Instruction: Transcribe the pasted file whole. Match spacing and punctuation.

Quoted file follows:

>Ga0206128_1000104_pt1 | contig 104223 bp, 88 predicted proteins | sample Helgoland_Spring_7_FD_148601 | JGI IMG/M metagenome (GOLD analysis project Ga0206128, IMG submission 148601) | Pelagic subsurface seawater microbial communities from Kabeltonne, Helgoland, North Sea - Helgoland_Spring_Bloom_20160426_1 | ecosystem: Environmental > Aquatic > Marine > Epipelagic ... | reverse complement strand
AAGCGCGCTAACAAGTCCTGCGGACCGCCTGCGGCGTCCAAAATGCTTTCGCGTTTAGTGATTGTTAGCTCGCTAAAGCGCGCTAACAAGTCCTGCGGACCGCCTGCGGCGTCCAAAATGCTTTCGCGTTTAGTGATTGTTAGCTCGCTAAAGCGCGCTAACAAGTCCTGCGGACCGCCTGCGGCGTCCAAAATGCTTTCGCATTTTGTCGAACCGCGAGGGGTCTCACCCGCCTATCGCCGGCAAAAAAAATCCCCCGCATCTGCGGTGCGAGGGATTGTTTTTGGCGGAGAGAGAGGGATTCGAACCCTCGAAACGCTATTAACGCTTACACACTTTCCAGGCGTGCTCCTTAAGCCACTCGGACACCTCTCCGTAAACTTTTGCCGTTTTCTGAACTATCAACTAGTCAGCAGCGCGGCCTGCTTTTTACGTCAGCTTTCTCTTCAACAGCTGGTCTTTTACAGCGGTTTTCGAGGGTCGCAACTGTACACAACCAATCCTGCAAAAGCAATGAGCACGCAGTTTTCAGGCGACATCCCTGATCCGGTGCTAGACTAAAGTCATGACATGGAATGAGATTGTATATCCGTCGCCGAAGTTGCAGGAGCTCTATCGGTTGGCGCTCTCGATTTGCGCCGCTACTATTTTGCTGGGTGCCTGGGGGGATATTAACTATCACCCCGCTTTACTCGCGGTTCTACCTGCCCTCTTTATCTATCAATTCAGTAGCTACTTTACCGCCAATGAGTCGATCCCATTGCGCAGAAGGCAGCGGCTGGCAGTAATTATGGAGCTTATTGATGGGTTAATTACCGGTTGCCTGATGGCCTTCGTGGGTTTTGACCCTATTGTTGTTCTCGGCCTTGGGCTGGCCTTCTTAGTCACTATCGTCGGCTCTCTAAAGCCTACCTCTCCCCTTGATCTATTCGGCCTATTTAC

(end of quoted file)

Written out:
>Ga0206128_1000104_pt1 | contig 104223 bp, 88 predicted proteins | sample Helgoland_Spring_7_FD_148601 | JGI IMG/M metagenome (GOLD analysis project Ga0206128, IMG submission 148601) | Pelagic subsurface seawater microbial communities from Kabeltonne, Helgoland, North Sea - Helgoland_Spring_Bloom_20160426_1 | ecosystem: Environmental > Aquatic > Marine > Epipelagic ... | reverse complement strand
AAGCGCGCTAACAAGTCCTGCGGACCGCCTGCGGCGTCCAAAATGCTTTCGCGTTTAGTGATTGTTAGCTCGCTAAAGCGCGCTAACAAGTCCTGCGGACCGCCTGCGGCGTCCAAAATGCTTTCGCGTTTAGTGATTGTTAGCTCGCTAAAGCGCGCTAACAAGTCCTGCGGACCGCCTGCGGCGTCCAAAATGCTTTCGCATTTTGTCGAACCGCGAGGGGTCTCACCCGCCTATCGCCGGCAAAAAAAATCCCCCGCATCTGCGGTGCGAGGGATTGTTTTTGGCGGAGAGAGAGGGATTCGAACCCTCGAAACGCTATTAACGCTTACACACTTTCCAGGCGTGCTCCTTAAGCCACTCGGACACCTCTCCGTAAACTTTTGCCGTTTTCTGAACTATCAACTAGTCAGCAGCGCGGCCTGCTTTTTACGTCAGCTTTCTCTTCAACAGCTGGTCTTTTACAGCGGTTTTCGAGGGTCGCAACTGTACACAACCAATCCTGCAAAAGCAATGAGCACGCAGTTTTCAGGCGACATCCCTGATCCGGTGCTAGACTAAAGTCATGACATGGAATGAGATTGTATATCCGTCGCCGAAGTTGCAGGAGCTCTATCGGTTGGCGCTCTCGATTTGCGCCGCTACTATTTTGCTGGGTGCCTGGGGGGATATTAACTATCACCCCGCTTTACTCGCGGTTCTACCTGCCCTCTTTATCTATCAATTCAGTAGCTACTTTACCGCCAATGAGTCGATCCCATTGCGCAGAAGGCAGCGGCTGGCAGTAATTATGGAGCTTATTGATGGGTTAATTACCGGTTGCCTGATGGCCTTCGTGGGTTTTGACCCTATTGTTGTTCTCGGCCTTGGGCTGGCCTTCTTAGTCACTATCGTCGGCTCTCTAAAGCCTACCTCTCCCCTTGATCTATTCGGCCTATTTAC